WWI Artifacts and Memories: Mother Goose in Wartime

9, November 2015

Perhaps one of the more unique World War I artifacts in the Museum’s collection is a small booklet in the Library and Research Center titled Mother Goose in Wartime. The collection of wartime-themed nursery rhymes was illustrated by Gladys M. Wheat (the first female faculty member of the University of Missouri’s art department) and other University of Missouri art students. The content was written by George F. Nardin, also of the University of Missouri.

another page from Mother Goose in WartimeOne of the wartime-themed nursery rhymes in Mother Goose in Wartime. Missouri Historical Society.

Commissioned and sold by the Department of Patriotic Education, Woman’s Committee, National Council of Defense, Missouri Division, the booklet took well-known nursery rhymes and gave them a wartime twist. For example, the nursery rhyme Rub-a-Dub-Dub was changed to:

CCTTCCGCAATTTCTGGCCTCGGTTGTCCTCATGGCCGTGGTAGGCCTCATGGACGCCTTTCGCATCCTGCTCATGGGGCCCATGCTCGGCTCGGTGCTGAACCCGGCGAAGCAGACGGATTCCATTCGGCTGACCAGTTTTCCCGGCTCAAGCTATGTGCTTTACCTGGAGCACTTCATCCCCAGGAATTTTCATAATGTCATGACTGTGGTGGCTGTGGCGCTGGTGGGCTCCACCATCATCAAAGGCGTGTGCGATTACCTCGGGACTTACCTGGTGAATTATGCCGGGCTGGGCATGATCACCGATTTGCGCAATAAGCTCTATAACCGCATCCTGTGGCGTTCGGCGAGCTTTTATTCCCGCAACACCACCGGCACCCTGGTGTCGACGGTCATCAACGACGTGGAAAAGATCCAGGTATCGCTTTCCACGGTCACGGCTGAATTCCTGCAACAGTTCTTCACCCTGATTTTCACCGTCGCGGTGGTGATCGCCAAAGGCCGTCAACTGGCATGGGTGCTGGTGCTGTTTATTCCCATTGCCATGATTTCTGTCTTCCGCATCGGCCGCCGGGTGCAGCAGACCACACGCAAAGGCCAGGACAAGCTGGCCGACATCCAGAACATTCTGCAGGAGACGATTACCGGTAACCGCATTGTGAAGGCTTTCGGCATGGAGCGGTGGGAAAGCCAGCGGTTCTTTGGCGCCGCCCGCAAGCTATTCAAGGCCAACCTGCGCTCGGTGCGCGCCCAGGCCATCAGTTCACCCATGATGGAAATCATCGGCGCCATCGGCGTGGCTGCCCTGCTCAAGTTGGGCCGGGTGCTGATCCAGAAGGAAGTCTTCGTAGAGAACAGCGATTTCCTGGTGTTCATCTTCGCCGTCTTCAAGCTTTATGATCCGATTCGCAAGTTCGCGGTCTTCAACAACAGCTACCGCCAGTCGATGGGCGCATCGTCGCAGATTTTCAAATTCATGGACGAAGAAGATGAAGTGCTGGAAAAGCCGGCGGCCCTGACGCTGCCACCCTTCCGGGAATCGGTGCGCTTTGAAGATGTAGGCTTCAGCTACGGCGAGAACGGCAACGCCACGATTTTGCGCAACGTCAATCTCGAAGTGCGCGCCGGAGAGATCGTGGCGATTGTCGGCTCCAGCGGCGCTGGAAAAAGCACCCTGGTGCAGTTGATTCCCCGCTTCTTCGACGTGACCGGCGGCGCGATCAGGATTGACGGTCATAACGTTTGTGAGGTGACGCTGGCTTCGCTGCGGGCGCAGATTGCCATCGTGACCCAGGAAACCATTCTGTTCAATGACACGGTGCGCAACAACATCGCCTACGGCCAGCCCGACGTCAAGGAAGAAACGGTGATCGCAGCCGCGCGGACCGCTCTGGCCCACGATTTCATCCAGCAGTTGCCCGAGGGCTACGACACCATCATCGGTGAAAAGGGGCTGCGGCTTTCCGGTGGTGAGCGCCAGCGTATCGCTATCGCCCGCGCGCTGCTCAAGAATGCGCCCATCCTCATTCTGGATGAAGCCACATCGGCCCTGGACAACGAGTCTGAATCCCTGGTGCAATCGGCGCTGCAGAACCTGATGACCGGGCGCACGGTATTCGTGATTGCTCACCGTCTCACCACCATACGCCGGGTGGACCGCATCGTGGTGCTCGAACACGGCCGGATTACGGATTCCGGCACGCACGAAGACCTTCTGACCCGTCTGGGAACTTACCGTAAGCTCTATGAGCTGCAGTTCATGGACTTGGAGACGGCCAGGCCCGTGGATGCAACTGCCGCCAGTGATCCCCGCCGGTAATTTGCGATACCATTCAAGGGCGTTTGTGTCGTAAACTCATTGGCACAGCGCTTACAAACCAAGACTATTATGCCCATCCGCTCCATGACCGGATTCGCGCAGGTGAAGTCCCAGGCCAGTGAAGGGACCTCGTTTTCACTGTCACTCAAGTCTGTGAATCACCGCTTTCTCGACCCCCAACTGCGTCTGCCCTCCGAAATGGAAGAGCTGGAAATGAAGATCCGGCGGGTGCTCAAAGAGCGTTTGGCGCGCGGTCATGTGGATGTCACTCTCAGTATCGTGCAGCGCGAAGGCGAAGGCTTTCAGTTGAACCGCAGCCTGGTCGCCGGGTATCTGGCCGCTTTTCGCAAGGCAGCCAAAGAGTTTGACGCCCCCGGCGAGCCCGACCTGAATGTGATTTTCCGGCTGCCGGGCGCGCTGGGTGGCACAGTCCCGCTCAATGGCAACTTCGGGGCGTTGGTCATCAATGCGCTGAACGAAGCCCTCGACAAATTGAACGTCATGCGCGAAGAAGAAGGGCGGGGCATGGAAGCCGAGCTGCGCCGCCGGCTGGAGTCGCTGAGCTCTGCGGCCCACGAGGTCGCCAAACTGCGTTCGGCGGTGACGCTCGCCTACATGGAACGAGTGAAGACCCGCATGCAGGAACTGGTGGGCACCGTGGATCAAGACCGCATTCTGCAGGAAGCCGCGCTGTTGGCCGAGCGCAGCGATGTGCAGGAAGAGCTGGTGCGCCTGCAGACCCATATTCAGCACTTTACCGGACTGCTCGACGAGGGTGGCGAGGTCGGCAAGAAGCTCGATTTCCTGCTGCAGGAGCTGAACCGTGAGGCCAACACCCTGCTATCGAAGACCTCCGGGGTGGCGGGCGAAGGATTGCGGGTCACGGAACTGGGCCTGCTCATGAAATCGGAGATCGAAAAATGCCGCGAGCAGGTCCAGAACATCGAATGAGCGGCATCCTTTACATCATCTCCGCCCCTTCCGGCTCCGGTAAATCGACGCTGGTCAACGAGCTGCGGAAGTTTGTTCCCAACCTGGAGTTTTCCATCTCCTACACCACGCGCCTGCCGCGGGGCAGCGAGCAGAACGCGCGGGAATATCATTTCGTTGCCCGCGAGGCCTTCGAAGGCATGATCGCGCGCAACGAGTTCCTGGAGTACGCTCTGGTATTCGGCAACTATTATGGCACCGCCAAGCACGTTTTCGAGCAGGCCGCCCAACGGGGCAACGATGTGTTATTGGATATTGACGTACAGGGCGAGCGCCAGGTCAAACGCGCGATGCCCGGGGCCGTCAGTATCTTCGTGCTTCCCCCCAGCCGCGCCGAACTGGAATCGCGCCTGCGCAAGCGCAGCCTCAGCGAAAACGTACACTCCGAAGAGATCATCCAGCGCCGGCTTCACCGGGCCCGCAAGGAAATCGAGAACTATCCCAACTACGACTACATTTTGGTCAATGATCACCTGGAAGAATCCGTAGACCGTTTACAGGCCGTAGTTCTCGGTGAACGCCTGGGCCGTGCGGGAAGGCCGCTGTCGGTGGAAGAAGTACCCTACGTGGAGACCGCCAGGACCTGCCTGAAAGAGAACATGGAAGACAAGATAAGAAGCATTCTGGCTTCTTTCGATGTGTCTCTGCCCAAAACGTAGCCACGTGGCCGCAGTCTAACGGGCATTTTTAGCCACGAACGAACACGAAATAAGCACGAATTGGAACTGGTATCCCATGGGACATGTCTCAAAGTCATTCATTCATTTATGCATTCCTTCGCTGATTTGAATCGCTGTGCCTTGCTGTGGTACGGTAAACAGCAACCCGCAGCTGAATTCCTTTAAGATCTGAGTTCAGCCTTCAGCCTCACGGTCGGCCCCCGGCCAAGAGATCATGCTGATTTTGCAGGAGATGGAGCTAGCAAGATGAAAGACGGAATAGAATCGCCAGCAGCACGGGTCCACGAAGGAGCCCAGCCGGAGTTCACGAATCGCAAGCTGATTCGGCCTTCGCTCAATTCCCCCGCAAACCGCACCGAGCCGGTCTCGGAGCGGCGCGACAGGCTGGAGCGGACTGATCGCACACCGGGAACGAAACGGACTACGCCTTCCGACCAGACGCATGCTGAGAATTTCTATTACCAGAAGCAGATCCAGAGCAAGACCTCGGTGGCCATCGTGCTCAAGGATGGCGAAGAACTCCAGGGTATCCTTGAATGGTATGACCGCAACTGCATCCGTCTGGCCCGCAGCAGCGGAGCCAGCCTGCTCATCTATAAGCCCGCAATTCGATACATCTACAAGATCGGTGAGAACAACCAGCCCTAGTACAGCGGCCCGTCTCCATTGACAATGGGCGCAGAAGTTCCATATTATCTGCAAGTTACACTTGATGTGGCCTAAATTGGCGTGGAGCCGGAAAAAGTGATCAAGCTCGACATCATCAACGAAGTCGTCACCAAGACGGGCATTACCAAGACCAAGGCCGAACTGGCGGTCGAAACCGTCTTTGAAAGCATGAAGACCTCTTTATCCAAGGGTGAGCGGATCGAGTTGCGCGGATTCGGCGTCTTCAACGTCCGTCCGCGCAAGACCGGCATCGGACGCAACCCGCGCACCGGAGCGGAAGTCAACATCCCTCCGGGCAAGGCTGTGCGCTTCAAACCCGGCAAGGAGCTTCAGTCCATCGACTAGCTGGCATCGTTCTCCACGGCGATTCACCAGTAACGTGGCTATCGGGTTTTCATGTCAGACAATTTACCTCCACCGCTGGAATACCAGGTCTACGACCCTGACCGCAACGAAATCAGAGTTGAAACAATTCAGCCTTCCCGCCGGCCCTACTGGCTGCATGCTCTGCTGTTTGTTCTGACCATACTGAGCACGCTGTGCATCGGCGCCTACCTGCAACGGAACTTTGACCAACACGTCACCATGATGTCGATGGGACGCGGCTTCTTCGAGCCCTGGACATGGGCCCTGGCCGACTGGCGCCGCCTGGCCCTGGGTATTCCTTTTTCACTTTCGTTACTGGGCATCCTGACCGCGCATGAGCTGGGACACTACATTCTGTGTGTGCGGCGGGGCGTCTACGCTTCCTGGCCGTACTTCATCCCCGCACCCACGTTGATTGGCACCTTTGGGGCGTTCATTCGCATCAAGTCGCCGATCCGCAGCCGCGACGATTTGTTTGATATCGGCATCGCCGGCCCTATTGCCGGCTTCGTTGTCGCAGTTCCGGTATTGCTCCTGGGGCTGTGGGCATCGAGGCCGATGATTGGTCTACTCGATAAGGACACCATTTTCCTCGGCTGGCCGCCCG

Rub-a-dub-dub

Three men in a tub

And who do you think they be?

The slacker, the traitor

The willful food waster,

—Send them to Germany!

Other nursery rhymes, including Little Miss Muffet, Little Boy Blue, and There Was an Old Woman Who Lived in a Shoe, were also updated with patriotic themes. Some of the illustrations mirrored the wartime posters of Uncle Sam and Liberty with similar messages about food conservation and war savings stamps. War savings stamps were especially targeted at children because they were low-cost versions of war bonds that could be bought for 5, 10, and 25 cents. The publication was released in 1918 and sold in school trade catalogs for 15 cents with all proceeds going toward child welfare work.

A cartoon featuring a take on a wartime take on a nursery rhymeLittle Miss Muffet, reimagined for Mother Goose in Wartime. Missouri Historical Society.

The Council of National Defense, Missouri Division, was the primary war-work organizer in the state during World War I. The product of a call by Secretary of War Newton Baker for each state to organize a Council of National Defense, the Missouri Division had over 11,000 members from the township to the state level.

To discover more in the Museum’s library holdings search here. And you can see more pages from Mother Goose in Wartime at the State Historical Society of Missouri.

—Patrick Allie, World War I curator